Perhaps you’ve heard the African proverb, “When an old person dies, a library burns to the ground.” Never has this seemed more real than when we got the news recently that our friend Lorraine Mariano, Navajo weaver, cultural standard bearer and Dine’ elder, died at 86 from COVID-19.
While no one life is more precious than another, it is heartbreaking that Indigenous people are dying at such high rates, taking with them linguistic, cultural and spiritual knowledge that few other “libraries” contain.
The actual COVID mortality rates for Native Americans are the highest in the nation. Translated into numbers, 1 in 750 has died. Utah is home to eight Native tribes, and all are at heightened risk for the pandemic. Navajo Nation President Jonathan Nez sees the irony that one of his people’s greatest assets, living in multigenerational homes, has become a threat.
“This monster that we call COVID-19 took advantage of our strengths, “Nez said. “We like to be with our elders, our grandparents, our parents, our aunts and uncles.”
But we believe that the brilliance and success of Native Americans need to be recognized as much or more than the suffering and trauma so often associated with their histories. So while we are keen to call attention to the particular needs of this at-risk group, we do not want that to overshadow the beauty and resilience of Indigenous people.
Let us then, shine a light on one life and acknowledge the radiance we found there.
As part of our work with BYU ARTS Partnership, we partner with Utah’s tribes to create lesson plans that teach children about our state’s Indigenous people. Lorraine Mariano had graciously offered to let us interview her about her life and her weaving.
She told us that her mother, Baa’ Becenti, taught her to weave and her brother Benny Becenti made her loom. She used to have sheep and prepared the wool by hand, using a special clay (leezh liga’igi) to get the wool white. She picked and boiled local plants to make dyes for the wool: mountain mahogany roots (tse asdaazii bitl’ool) for an earthy reddish brown and yellow rabbit brush (k’iiltsooiitsho) for a sun bright yellow.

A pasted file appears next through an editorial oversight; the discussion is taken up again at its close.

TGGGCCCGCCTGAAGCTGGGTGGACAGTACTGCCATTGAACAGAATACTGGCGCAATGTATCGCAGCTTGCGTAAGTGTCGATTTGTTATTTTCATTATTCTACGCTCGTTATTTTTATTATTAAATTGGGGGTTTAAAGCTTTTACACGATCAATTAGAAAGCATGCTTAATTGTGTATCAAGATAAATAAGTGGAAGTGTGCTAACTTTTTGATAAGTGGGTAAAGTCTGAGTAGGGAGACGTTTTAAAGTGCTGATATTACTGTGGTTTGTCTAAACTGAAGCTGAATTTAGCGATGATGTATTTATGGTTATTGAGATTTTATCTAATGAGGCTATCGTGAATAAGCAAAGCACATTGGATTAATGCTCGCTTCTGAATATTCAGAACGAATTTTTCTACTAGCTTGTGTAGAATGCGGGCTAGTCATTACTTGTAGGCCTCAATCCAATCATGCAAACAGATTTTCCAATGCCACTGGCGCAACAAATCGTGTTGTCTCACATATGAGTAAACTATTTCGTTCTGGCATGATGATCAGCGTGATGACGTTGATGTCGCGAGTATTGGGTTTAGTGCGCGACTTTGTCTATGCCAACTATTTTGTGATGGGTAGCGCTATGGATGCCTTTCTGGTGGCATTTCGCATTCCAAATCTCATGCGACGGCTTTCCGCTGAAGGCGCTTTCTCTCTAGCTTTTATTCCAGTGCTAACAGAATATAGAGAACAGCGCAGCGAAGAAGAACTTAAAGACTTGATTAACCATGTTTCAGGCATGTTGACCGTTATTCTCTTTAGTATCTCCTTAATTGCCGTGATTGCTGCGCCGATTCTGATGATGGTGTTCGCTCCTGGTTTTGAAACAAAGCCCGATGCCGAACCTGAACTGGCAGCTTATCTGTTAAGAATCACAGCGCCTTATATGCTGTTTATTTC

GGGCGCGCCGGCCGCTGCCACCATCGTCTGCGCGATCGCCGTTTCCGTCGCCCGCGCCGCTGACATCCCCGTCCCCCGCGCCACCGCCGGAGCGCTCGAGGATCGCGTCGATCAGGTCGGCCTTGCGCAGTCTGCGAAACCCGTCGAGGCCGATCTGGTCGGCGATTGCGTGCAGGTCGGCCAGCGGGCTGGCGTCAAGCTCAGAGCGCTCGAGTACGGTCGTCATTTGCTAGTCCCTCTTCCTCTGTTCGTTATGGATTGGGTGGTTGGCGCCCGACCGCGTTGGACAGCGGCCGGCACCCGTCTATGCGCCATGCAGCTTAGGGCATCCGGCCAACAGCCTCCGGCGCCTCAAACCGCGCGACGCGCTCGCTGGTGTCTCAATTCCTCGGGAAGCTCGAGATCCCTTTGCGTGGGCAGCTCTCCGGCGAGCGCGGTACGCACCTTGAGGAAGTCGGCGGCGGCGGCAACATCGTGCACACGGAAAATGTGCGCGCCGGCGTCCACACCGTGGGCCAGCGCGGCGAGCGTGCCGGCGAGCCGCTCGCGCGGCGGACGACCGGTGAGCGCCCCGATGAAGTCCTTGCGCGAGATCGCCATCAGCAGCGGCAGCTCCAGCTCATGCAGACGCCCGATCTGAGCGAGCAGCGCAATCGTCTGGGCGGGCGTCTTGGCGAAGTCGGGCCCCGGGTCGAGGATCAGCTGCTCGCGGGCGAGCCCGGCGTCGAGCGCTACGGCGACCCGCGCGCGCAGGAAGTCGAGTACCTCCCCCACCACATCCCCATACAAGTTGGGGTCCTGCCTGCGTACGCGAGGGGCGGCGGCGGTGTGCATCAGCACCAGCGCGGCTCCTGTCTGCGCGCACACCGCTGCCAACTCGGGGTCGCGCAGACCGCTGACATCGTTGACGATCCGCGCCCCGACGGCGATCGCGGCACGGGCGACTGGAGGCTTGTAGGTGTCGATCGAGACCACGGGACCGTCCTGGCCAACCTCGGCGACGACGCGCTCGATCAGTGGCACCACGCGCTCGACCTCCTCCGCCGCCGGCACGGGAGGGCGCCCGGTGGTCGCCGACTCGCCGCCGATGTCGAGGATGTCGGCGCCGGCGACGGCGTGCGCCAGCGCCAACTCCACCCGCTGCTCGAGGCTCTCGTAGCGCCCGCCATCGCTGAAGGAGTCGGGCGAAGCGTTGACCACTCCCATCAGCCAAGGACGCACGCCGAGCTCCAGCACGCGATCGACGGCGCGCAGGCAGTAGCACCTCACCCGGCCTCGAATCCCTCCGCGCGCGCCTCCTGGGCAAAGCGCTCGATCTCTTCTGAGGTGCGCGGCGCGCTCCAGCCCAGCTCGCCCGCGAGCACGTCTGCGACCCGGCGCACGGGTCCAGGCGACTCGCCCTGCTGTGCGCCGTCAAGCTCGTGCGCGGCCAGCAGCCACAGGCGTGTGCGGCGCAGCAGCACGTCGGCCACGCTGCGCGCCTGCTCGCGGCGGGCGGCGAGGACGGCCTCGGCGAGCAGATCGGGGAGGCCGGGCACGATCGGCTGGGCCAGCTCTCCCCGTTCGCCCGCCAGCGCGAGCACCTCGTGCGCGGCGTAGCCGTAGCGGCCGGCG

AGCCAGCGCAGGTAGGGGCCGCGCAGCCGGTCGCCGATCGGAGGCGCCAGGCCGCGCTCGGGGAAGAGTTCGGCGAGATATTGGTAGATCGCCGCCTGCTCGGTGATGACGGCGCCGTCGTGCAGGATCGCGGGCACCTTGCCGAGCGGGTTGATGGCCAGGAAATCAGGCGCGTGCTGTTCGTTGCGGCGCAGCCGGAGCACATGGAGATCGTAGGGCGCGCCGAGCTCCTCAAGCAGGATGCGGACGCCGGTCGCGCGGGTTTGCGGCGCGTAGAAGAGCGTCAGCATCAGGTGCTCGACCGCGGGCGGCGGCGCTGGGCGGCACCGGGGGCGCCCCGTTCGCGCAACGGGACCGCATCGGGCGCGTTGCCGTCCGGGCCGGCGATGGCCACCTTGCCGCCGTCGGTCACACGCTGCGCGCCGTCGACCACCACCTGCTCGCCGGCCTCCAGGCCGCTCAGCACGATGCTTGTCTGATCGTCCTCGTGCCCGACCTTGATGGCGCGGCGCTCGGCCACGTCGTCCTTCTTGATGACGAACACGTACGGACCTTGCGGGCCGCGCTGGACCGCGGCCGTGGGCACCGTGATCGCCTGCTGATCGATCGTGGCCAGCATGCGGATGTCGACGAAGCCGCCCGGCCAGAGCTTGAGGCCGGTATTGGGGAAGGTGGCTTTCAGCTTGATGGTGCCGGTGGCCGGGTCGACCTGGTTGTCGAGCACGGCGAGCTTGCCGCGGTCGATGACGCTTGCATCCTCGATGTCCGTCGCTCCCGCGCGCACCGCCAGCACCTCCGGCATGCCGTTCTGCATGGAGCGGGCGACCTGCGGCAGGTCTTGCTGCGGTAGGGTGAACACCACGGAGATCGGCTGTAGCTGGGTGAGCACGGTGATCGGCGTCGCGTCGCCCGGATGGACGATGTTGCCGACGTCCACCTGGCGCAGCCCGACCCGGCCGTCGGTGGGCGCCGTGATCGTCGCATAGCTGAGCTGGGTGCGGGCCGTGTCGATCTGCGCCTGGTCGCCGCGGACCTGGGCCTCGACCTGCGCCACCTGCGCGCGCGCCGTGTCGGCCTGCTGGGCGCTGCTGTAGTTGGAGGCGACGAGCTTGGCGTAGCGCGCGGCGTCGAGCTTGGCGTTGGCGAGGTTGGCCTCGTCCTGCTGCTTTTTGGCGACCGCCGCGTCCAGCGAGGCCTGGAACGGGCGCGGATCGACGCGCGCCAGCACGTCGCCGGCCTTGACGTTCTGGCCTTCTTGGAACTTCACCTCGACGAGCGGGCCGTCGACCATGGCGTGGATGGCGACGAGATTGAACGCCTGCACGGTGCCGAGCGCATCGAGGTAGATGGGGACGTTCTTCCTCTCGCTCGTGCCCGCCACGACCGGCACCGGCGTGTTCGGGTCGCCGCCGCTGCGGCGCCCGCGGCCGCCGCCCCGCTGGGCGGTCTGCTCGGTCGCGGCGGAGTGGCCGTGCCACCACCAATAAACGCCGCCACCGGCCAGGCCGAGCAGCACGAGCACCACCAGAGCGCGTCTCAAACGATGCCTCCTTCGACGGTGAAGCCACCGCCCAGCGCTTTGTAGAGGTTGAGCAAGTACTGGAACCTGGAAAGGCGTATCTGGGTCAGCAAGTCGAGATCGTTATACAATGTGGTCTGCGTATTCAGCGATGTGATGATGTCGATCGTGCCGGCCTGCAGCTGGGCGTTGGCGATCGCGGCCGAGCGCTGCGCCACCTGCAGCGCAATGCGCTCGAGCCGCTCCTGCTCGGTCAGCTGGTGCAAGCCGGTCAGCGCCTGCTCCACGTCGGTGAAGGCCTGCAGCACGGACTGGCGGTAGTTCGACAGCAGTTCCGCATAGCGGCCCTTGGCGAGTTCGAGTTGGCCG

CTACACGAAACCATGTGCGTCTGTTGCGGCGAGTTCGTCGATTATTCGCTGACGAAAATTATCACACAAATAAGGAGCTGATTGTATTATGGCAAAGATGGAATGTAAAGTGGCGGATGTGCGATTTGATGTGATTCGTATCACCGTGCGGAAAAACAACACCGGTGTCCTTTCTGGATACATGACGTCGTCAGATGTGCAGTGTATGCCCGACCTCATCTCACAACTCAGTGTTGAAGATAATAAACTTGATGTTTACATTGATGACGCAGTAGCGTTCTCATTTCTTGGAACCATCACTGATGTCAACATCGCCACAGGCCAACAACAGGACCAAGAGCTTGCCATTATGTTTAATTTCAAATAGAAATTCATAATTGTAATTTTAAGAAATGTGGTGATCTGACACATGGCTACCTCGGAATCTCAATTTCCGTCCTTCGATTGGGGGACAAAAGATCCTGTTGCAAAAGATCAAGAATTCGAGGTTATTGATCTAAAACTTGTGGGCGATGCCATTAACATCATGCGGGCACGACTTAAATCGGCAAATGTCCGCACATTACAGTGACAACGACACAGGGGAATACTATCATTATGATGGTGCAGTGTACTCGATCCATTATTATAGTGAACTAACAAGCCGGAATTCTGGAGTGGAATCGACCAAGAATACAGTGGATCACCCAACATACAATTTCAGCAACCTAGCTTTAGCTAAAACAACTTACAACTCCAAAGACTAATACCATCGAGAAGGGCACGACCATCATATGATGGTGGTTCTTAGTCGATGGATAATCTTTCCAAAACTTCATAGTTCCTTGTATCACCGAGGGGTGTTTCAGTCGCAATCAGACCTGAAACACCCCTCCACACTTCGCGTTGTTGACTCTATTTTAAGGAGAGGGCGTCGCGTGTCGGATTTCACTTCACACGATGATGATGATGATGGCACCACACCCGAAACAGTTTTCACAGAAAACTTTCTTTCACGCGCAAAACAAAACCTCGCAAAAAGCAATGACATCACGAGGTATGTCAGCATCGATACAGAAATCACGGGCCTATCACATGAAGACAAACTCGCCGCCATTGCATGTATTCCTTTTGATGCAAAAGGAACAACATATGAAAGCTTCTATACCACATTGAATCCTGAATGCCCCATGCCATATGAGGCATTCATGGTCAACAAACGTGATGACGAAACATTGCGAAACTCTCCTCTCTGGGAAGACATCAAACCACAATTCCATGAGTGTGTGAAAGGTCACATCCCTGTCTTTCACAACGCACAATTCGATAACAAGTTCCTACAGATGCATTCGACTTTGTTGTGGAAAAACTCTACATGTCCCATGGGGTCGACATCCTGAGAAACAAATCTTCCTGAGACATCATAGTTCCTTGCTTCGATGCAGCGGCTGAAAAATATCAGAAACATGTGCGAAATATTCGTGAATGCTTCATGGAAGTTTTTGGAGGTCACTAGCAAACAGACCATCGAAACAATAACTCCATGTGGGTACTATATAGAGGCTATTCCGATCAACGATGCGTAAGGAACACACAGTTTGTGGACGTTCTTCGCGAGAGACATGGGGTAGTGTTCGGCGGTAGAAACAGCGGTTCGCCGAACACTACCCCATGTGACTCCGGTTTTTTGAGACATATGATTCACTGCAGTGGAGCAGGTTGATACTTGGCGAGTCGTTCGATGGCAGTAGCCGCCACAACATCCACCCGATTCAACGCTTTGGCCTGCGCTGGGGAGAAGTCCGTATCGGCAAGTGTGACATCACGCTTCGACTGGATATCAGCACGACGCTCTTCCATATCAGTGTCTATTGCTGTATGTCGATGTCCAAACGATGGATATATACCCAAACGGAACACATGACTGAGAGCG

Lorraine saw a duty to pass on her knowledge through weaving, story and song, and she shared all this with generosity and excitement because she loved what she did and wanted to teach others. For decades, she taught weaving at her chapter house (community center) to people of all ages, and hoped that she would be remembered for sharing her weaving knowledge.
Beyond her weaving skills, she was sought out to assist in young women’s Kinaalda (coming-of-age ceremony) and helped the younger generations to bless their newborns with corn pollen and singing “the old songs.”
When we spoke with her last month, she said, “I tell my children to learn from me. They will one day sit like you are, and want to know and will lament, ‘We should have learned all of this [her expertise and cultural memory] from her.’”
Nobody is exactly sure when the Navajo began to weave, but we do know that weaving plays a vital role in the Dine’ creation myth. In this origin story, the spirit “Spider Woman” taught the People how to build and use a loom created from sky, sun, earth and lightning, and weaving has been part of Navajo life ever since.
Earlier this week, the vaccine began to be distributed to the Navajo Nation, and we hope all eight of Utah’s tribal nations soon get the vaccine so that COVID will no longer turn a strength into a weakness, and hope it prevents more sacred receptacles of knowledge from being destroyed.
Ultimately, we are grateful that we got to meet Lorraine, record her stories, see her talent, and feel her joy.
Heather Sundahl, Provo, is a writer and editor for the BYU ARTS Partnership, researcher and writer for the Utah Women & Leadership Project, and historian for Exponent II.
Brenda Beyal, Mapleton, is a Navajo/Diné wife, mother and teacher and leads the Native American Curriculum Initiative for the BYU ARTS Partnership.